“I don’t know what you mean by ‘glory,’ ” Alice said.
    Humpty Dumpty smiled contemptuously. “Of course you don’t—till I tell you. I meant ‘there’s a nice knock-down argument for you!’ ”
    “But ‘glory’ doesn’t mean ‘a nice knock-down argument’,” Alice objected.
    “When I use a word,” Humpty Dumpty said, in rather a scornful tone, “it means just what I choose it to mean—neither more nor less.”
    “The question is,” said Alice, “whether you can make words mean so many different things.”
    “The question is,” said Humpty Dumpty, “which is to be master—that’s all.”

It’s interesting, to say the least, how folks bandy words about, making them mean what they want them to mean — not unlike Humpty Dumpty who pays them extra when they work overtime.

Take the word conservative, for example, which ought to include such things as environmentalists who are regarded by many so-called conservatives as liberal “tree-huggers.” Environmentalists are dedicated to conserving our world. But those conservative critics are really dollar conservatives who care only about the bottom line, the profits that are frequently the result of attacks on the environment. There are also intellectual conservatives who are dedicated to preserving those ideas that have helped to create a better world. I number myself among such types. And then there are those liberals usually identified as democrats who advocate human freedom and number among themselves the bleeding heart liberals who react in a programmed manner to all types of human pain and misery — real and supposed. They leave their minds on the shelf and lead with their gut. Endorsing political correctness, they also head the attack against the Canon in the universities and all books written by “dead, white European males.” The pain and misery resulting from this attack, in the form of uninformed and confused students with shrunken minds, is ignored in the name of “social justice” — which can be loosely translated as “what I want to be the case.”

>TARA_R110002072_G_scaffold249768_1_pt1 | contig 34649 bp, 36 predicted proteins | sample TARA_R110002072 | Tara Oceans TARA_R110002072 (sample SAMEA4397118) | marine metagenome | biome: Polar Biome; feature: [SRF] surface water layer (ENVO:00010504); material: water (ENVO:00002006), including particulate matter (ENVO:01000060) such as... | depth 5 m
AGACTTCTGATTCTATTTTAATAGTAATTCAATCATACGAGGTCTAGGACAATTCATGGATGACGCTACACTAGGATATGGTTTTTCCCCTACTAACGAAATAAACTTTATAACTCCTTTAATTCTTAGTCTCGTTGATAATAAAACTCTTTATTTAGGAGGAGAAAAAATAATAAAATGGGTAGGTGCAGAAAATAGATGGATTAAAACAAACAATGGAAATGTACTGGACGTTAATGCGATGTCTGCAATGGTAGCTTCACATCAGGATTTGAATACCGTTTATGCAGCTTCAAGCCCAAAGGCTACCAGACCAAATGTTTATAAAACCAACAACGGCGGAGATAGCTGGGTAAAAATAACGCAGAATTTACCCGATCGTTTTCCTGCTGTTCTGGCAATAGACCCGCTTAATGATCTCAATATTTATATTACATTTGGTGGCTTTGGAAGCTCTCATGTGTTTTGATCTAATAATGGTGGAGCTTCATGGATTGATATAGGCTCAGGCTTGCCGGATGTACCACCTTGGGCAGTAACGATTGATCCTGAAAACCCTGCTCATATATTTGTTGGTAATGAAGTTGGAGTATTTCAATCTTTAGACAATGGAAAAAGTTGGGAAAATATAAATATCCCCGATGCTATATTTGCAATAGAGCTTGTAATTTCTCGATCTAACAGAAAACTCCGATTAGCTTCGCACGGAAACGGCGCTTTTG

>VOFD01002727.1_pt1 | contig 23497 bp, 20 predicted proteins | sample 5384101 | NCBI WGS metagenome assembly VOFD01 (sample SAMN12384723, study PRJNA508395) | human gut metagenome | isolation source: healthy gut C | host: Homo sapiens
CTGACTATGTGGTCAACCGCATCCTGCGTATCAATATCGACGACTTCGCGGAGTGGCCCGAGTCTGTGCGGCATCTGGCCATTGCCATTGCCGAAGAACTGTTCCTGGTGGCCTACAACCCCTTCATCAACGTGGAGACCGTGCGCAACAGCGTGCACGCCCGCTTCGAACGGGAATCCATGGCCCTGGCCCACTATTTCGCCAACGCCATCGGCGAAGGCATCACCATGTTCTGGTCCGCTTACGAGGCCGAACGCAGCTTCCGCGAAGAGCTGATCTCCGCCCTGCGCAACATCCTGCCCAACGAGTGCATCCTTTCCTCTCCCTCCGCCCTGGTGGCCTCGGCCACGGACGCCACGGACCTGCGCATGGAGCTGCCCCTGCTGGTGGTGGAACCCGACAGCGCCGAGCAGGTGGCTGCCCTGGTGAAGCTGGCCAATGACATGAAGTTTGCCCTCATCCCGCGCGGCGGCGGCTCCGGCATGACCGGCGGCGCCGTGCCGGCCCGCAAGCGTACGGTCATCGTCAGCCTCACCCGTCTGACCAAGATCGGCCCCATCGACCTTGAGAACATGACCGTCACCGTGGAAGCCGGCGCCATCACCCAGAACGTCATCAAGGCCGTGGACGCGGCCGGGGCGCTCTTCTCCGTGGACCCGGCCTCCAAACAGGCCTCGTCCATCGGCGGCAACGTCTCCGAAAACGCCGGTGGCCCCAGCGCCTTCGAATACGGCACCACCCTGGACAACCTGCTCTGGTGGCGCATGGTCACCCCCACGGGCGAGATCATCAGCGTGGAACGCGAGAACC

Oddly, it is quite possible for someone to embrace a number of these positions simultaneously and without inconsistency. One can be, for example, a democratic socialist who seeks greater social equality through democratic means.

Socialism, according to Karl Marx, is the economic system that arises upon the death of capitalism, an economic system that feeds on the rotting carcasses of exploited workers — speaking of human pain and misery. Karl Marx was convinced that the state would commandeer the means of production and socialism would result. But eventually the workers would themselves own the means of production and all would share equally — an economic system, called Communism.  Many an intellectual in the early part of the last century embraced the ideals of Communism until, like George Orwell, they discovered that so many of those who said they were promoting Communism were actually fostering totalitarianism and were responsible for the death of millions of their fellow humans — all in the name of “equality,” and “justice.” It is worthy of note that Communism, as embraced by Marx, resembles in important ways the Christianity preached in the Gospels.